#endif /* _WIN32 || _WIN64 */

All in all I’m happy with Pantheios as a logging solution. If you’re looking for a versatile C++ logger, I’d recommend you look at it.

Note from 2014: In a project that is not using or cannot use Boost, I would still look at pantheios first before looking at other libraries.

A neat way of handling common C++ exceptions

Another slightly edited post from my old C++ blog. Again, you may have seen this one before.

This post is a quasi follow-up to the  “little exception shop of horrors”. As I mentioned in that post, I believe the reason for dumping all the exception handling code into a single header file was a misguided attempt at avoiding code duplication. No, I didn’t write that code, so I can only speculate as to why it was done. I inherited the project that contained this code and the reasons were lost in the mists of time. I did file it under “sound idea but bad execution”. It doesn’t fix the problem and you still have code duplication as the preprocessor will do the duplication work for you. Ah well, at least to don’t have to type the code in yourself multiple times. I couldn’t help but think that there must be a better way.

I more or less forgot about the whole thing as the code was about to be retired anyway. At some point I was talking to a colleague about it and he showed me a much nicer way of addressing this problem without the code duplication and in a much cleaner fashion. Start with a try/catch block like this:

try {
  // ... Lots of code here
}
catch (...) {
  handle_common_exceptions();
}

The handler function looks like this:

void handle_common_exceptions() {
  try {
    throw;
  }
  catch (specialised_exception const &ref) {
    // handling code
  }
  catch (another_sub_exception const &ex) {
    // ... more exception handling code ..
  }
  catch (std::bad_alloc const &ref) {
    // ... even more
  }
}

The elegant part is that you rethrow the exception that has been caught in the original try block and then handle those exceptions that your code actually can handle at this point. Normally, catch (…) is only useful if you are in a piece of code which requires you to stop any exceptions from escaping. You can’t determine what the actual exception is, so you can’t handle it appropriately. The only thing you can do is to say “oops, sorry”.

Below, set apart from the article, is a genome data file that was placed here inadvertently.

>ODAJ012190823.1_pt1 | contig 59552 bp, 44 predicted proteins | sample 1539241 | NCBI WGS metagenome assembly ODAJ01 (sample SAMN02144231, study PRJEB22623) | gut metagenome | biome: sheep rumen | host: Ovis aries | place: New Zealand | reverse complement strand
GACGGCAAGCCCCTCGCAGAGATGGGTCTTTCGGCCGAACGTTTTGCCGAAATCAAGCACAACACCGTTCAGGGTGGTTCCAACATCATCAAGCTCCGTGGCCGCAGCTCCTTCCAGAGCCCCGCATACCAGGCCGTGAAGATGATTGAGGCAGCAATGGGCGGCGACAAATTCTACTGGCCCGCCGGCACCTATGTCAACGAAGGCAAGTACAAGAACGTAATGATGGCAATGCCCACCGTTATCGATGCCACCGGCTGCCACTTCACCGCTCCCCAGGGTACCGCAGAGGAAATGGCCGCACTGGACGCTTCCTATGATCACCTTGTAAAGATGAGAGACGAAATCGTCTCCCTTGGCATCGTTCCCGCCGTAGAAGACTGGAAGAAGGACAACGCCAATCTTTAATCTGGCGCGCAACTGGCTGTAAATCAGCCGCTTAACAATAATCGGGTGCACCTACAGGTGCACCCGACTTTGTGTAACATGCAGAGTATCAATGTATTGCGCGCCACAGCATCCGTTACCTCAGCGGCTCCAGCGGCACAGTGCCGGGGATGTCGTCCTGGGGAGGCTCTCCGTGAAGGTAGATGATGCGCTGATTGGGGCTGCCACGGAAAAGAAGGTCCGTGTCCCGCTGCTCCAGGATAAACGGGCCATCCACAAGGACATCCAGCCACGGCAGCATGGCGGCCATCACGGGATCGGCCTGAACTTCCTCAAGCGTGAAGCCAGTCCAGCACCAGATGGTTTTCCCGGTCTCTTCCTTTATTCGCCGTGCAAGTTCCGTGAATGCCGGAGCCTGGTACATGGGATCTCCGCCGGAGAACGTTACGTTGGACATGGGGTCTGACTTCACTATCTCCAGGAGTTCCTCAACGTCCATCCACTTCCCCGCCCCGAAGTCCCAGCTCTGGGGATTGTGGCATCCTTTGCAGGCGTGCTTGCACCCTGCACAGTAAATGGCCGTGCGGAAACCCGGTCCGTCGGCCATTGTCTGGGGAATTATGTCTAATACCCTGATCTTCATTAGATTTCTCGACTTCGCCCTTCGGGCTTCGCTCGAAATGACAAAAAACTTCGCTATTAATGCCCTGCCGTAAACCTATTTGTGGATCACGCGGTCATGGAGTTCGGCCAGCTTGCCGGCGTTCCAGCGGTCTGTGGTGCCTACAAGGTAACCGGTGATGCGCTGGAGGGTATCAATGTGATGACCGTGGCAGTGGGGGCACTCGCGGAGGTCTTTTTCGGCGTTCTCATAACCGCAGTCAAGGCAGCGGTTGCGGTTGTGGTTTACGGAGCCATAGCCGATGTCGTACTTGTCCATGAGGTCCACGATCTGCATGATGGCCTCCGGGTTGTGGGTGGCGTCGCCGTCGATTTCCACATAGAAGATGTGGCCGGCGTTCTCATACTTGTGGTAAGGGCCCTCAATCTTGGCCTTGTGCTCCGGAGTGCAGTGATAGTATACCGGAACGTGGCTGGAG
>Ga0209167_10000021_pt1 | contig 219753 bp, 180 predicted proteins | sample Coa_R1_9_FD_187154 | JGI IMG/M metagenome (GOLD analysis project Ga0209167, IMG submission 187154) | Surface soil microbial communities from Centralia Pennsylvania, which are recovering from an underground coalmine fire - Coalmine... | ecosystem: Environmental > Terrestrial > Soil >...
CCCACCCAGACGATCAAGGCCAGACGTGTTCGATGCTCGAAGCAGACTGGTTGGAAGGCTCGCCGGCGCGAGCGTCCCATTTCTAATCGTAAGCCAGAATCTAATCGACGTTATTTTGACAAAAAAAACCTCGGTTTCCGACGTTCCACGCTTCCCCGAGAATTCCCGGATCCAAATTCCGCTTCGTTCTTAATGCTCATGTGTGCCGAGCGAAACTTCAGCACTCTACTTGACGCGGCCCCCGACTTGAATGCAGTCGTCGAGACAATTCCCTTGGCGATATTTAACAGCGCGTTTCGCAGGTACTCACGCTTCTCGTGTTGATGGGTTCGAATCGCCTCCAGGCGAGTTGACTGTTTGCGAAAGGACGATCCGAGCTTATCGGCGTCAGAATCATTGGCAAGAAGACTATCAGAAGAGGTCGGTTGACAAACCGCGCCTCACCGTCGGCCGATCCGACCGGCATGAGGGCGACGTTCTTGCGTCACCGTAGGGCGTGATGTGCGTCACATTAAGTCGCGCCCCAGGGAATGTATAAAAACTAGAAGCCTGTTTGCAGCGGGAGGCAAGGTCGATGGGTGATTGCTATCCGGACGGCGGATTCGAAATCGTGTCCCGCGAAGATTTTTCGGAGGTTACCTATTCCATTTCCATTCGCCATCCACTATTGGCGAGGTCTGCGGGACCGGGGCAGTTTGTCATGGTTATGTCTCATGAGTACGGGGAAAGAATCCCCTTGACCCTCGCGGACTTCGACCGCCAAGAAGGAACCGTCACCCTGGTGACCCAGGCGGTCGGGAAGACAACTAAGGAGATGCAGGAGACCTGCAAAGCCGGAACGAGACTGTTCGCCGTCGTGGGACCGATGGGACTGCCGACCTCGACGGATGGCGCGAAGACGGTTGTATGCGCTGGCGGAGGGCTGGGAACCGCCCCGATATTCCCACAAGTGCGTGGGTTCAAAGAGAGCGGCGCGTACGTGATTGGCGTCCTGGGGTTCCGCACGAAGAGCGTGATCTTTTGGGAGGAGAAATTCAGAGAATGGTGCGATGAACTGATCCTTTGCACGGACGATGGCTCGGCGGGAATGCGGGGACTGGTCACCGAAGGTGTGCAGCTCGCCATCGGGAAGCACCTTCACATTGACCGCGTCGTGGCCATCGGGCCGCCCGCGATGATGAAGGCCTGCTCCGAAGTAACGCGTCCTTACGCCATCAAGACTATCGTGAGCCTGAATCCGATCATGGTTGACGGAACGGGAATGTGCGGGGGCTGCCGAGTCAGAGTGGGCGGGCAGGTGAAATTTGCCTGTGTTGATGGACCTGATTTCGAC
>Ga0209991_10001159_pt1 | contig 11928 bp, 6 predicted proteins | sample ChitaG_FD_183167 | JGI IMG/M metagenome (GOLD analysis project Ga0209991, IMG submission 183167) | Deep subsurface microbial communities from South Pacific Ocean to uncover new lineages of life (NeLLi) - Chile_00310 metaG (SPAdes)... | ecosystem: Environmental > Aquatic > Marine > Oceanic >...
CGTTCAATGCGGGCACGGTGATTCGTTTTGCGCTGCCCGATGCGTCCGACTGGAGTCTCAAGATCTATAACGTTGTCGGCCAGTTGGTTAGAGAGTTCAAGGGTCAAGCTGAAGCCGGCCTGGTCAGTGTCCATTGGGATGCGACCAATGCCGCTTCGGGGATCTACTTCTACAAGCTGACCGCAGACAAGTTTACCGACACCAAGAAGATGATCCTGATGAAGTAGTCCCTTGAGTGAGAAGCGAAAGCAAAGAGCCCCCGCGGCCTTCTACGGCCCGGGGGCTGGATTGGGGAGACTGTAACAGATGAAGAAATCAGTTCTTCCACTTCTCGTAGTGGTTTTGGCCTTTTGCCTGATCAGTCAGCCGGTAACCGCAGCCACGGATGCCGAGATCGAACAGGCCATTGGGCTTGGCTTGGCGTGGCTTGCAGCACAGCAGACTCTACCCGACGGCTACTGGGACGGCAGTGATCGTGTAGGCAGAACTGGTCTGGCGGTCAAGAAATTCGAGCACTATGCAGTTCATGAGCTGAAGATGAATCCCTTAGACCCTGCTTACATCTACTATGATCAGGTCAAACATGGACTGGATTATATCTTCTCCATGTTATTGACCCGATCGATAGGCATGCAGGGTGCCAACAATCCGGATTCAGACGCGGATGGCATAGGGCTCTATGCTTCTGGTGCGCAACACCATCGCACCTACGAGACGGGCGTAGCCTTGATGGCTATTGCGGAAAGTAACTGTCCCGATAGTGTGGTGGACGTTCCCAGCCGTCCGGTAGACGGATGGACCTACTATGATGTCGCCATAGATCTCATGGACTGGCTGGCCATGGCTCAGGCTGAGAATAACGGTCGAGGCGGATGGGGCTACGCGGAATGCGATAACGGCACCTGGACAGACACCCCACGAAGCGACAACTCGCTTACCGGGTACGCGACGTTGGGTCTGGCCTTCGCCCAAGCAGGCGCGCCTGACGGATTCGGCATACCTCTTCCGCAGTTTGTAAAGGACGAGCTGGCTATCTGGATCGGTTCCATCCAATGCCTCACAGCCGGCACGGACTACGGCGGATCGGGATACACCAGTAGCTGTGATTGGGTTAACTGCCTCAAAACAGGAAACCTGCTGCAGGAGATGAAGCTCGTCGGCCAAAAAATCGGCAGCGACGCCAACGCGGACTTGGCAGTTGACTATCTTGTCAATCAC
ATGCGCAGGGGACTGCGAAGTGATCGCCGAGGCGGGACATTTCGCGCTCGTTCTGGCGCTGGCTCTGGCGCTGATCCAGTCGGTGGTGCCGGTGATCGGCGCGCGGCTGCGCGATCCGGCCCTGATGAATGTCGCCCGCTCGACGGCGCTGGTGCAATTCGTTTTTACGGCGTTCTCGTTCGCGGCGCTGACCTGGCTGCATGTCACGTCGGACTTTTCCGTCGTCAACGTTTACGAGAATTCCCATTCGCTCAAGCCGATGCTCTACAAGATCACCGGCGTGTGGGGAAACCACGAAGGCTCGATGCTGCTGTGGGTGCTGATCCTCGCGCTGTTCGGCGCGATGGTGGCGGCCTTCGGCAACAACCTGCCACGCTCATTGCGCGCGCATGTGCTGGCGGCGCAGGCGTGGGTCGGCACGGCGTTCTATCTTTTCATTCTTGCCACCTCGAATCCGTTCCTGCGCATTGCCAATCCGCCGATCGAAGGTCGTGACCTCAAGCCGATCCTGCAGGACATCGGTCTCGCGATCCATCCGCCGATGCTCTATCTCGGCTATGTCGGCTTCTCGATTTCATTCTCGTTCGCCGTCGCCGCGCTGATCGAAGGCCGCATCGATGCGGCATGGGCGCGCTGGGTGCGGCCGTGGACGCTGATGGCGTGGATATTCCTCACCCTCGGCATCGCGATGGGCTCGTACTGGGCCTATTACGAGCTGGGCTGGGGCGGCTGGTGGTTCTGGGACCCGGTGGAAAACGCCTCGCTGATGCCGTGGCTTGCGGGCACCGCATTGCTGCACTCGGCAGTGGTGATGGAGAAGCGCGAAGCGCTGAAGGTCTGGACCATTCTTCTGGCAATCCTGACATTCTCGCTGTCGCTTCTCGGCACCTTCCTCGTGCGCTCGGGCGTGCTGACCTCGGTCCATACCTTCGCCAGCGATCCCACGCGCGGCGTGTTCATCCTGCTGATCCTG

Rethrowing the exception inside the catch-all handler does restore access to the exception information so you can handle the exceptions that are appropriate at the point of the catch handler. As long as you don’t add another catch-all handler inside the handler function (note that I didn’t), those exceptions that you cannot handle
at this point propagate further up the call chain as they escape the handler function due to the rethrow.

Quite neat, don’t you think? Thanks to Alan Stokes for showing this technique to me.

The little exception shop of horrors

This post first appeared on my old C++ blog. You might have seen it before.
I think by now we can all agree that exceptions are generally a good thing in C++. They allow us to separate the error handling from the general flow of control inside a program and also enable us to handle errors at the most appropriate point. More often than not, the best point to handle errors is quite far removed from the source of the exception.

Imagine my surprise when I came across the following gem that was almost worthy of the Daily WTF:

catch (std::string ex) {
  // Do something horrible with the exception
}
 catch (const char *ex) {
   // Eh?
 }
 catch (int i) {
   // Uh oh
 }

I guess in some circles, being able to throw any sort of POD or object as an exception is considered a good thing. It’s not necessarily something I consider a good idea. For the moment we’ll also gloss over the advisability of catching exceptions by value. That doesn’t mean I’m condoning that sort of coding, especially not when you’re catching types that might trigger memory allocations when copied.

But wait, it gets better. You thought that the code snippet above was part of a larger chunk of code that I omitted, didn’t you? Well, it actually wasn’t – it was all parked in a header file. Obviously in the interests of brevity I removed the code that actually handled the exceptions while preserving the full structure of the code in the header file.

So what the heck is going on here then? It looks like in order to avoid duplication of code – always a worthy goal – the above header file got include wherever “needed”, so at least one of the project’s source files was full of code like this:

void doSomething() {
  try {
    // Lots of processing that might throw
  }
#include "catch_clauses.H"
}

Pass the Stroustrup, I need to refactor a developer or three…